Her paperback book "5 Acres & A Dream" is available from Amazon.

Friday, November 4, 2016

Bathing the babies

Living on dirt in a cardboard box has left the little birds kinda scroungy. C. suggested we do a bit of bathing as I moved them into a clean new box. Not full-immersion baths – they would probably get chilled – but more sponge baths. Like when your grandma scrubs your face with beer on a kleenex. 

We got the Q-tips out, and a bowl of warm water, and stroked them gently. They loved it.

Thursday, November 3, 2016

Mushroom identification

Gathering these guys is the fun part. We've been at the computer for hours with a plate of half-mushrooms, narrowing down the possibilities.

Though there is so much info on the web, I haven't found a single site that answers all my questions. So I skip around. I usually start with a website like Northern Bushcraft. That often will give me enough info to try an image search for, say, yellow russula, and narrow things down from there.  Here is a pretty awesome list  of mushroom links. And this PNW key site can be useful. I just looked under "gilled" and through the photos, found Hygrocybe flavescent, a waxy yellow mushroom with yellow gills, and googled the latin name, looking at images and descriptions. I think that's what the yellow ones are, but will try a spore print and look at some of our other specimens. (We try to get young and older mushrooms when we pick – it helps with the identification.) Sometimes I just google "yellow mushroom yellow gills." 

I've just downloaded the MatchMaker freeware program for mushroom identification in the Pacific Northwest here. We'll see how it works.

The results

No. 1 is the saffron milk cap, Lactarius deliciosusa good-sized orange 'shroom that bruises green. Edible. This one is going to be dinner.

No. 2 is the red gill, Cortinaria neosanguineas. It's not edible, but can be used to dye wool and silk shades of red, orange and purple. C. is excited to try it, especially since most natural dyes impart a poopy gold or brown color. And there are lots more of these mushrooms out there. The deep russet-red gills are the key to identifying this guy; all parts of it are rich with color. Apparently the older caps give  the richest reds; young caps and stems give an orange color.

Here's the Old World version of this mushroom, from an old natural history.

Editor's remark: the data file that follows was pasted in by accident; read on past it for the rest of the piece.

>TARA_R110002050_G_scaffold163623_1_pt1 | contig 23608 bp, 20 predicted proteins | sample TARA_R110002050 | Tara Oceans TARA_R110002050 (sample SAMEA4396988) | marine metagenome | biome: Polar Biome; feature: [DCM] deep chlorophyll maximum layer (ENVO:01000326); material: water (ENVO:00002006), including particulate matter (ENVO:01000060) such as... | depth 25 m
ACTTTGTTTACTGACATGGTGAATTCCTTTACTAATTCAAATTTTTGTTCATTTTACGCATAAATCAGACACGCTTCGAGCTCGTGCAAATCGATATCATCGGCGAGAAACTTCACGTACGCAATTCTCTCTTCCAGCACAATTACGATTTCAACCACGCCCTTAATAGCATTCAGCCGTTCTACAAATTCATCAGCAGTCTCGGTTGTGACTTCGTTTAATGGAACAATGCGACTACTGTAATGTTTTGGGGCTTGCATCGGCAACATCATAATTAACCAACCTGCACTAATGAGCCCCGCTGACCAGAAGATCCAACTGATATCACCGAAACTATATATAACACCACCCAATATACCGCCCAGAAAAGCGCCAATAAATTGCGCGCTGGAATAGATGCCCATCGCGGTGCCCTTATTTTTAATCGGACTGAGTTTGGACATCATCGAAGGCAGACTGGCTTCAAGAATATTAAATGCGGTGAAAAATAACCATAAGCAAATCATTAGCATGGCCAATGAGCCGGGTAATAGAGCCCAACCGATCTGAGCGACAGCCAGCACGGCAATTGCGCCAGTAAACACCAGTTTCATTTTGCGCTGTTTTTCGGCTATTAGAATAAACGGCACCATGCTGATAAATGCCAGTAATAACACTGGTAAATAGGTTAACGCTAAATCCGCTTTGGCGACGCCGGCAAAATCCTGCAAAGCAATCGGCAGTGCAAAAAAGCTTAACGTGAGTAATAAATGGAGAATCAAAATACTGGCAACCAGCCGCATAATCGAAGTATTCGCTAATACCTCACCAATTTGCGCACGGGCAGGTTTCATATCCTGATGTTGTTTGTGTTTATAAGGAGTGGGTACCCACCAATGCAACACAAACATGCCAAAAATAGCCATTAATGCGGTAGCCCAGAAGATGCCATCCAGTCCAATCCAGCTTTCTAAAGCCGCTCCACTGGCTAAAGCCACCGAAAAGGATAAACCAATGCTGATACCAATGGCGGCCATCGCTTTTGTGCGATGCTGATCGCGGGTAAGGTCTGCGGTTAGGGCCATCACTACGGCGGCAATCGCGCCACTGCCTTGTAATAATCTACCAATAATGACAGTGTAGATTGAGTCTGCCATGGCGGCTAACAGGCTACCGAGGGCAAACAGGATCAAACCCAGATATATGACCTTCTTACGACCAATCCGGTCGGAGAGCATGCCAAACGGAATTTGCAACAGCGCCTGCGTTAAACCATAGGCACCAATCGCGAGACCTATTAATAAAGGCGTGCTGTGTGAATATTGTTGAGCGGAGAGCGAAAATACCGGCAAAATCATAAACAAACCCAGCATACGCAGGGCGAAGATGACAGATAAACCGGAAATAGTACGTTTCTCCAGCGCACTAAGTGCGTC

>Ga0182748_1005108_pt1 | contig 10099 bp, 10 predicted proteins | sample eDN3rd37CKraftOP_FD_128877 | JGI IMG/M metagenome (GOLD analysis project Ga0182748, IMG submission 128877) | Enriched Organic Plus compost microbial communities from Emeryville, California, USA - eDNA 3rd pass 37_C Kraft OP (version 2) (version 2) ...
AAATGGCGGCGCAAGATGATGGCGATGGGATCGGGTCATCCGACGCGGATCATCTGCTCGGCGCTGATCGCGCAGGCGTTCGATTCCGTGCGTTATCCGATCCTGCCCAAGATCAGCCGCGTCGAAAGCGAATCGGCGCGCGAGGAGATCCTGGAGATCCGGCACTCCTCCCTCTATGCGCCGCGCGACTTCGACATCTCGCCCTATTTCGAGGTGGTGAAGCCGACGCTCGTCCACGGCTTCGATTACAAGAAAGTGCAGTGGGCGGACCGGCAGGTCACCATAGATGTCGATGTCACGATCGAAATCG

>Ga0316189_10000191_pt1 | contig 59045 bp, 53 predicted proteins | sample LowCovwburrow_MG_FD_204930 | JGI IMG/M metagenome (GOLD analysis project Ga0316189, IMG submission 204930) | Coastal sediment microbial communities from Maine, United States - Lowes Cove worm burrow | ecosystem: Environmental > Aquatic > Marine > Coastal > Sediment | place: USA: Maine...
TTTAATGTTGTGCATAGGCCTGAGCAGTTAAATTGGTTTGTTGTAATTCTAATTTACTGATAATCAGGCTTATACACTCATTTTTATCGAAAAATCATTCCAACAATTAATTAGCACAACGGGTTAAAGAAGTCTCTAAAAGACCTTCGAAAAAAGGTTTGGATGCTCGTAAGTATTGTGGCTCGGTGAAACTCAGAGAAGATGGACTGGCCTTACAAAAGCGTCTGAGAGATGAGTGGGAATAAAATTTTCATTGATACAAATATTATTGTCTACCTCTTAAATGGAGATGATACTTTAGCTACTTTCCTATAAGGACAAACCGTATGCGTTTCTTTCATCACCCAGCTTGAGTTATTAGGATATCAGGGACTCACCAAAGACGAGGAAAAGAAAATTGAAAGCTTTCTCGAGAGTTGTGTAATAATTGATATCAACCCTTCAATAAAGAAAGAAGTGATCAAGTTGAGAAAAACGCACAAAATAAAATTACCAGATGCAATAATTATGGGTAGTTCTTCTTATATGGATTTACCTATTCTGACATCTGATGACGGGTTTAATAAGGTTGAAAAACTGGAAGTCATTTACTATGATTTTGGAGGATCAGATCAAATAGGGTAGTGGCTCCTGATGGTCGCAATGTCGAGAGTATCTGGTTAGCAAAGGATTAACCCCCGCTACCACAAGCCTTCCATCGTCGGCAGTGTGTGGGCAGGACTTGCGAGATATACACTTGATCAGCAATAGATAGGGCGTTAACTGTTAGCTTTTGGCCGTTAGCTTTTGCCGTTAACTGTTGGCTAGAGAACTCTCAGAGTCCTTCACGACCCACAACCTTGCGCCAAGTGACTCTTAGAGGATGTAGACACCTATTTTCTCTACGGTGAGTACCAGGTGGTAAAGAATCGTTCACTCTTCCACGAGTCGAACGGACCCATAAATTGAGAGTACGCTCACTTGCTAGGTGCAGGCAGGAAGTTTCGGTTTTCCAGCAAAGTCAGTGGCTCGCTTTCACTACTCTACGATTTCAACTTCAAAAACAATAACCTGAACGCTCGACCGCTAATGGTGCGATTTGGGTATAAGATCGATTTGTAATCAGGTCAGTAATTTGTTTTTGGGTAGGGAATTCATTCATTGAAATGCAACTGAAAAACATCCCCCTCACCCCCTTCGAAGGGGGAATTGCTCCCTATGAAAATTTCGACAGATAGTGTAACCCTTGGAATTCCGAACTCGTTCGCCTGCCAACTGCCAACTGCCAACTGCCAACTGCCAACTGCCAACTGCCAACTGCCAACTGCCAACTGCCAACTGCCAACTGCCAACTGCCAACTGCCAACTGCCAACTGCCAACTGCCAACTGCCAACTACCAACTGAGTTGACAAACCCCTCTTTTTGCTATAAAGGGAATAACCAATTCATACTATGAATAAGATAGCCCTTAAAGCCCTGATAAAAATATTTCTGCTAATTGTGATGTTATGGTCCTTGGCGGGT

C. has the dye pot simmering.

The rest of them are still unidentified. We'll keep at it.

It's pretty nice out – think I'll go work on cleaning up the garden.

Wednesday, November 2, 2016

The First Day (of the rest if my life)

OK, not a great start. I'd planned to sleep late, on this, my first day of retirement. No, some idiot forgot to reset the cell-phone alarm. No big, though.

So I make biscuits, dig out the choke-cherry jelly, and nosh at the computer. I email my buddies at the office, and get caught up on stories, grandkids' soccer, weekend plans. Then I get sucked into some kerfluffle over a client wanting changes made to a job after I'd sent it to the print shop. A client who is a PIA, but not a PI-my-A any longer. Not my problem. Walk away, dude. Hey, I did walk away! So walk away again.

I know they can do this without me.

I may need counseling.

The chickens are grousing about the day's lean rations. Earl and I prepare to head out to Deer Park to pick up some stuff with chicken pictures on the sack. Wait – the car is totally crammed with boxes from my office.

My cubicle was full of 26 years of books, papers, strange decor (Kung Fu Hamster, African masks, full sheets of fusing glass, a tooth off a backhoe bucket, a tractor seat, my favorite thrift-shop find: a painting of Walt and Shirley – or Delbert and Peggy – in square-dance finery, a big pink stuffed squid...), work samples, paper samples, CDs.... I spent five hours Sunday packing this crap and mopping dusty and crumbed surfaces. Em and Richard, bless their hearts, came up and loaded the car while I finished.

I haul a couple of wheelbarrow-loads of office stuff into the house, and Early and I head for the feed store. He is an excellent traveling companion, except for occasionally licking at my glasses when I'm trying to drive. We pick up some layer crumbles (sort of like chicken nuggets – but not). We even score some rather dubious amaretto for the warm and warming beverage on the cold nights.

C. and I empty the rest of the office gear into my studio, and we head out to our mushrooming spot on the north side of Mt. Spokane. Now this is retirement. The woods are dark and sodden, big old cedars looming over forest litter – and hundreds of mushrooms. A medium-sized creek rushes by below.

That's C. down near the creek, snipping some of the interesting red-brown ones into a bag. 

(These are phone photos, so excuse the poor quality. I didn't plan on taking pics, so didn't bring the camera proper. I did plan on playing Scrabble while I waited for C., though, so the phone came along.)

Here's some of our bounty. Yes, we will carefully look them up and take spore prints and try small samplings before making a meal of these lovely things. 

I'll close with a couple of gratuitous guinea shots.

I know it's not summer any longer, but I finally figured out how to get photos off the phone!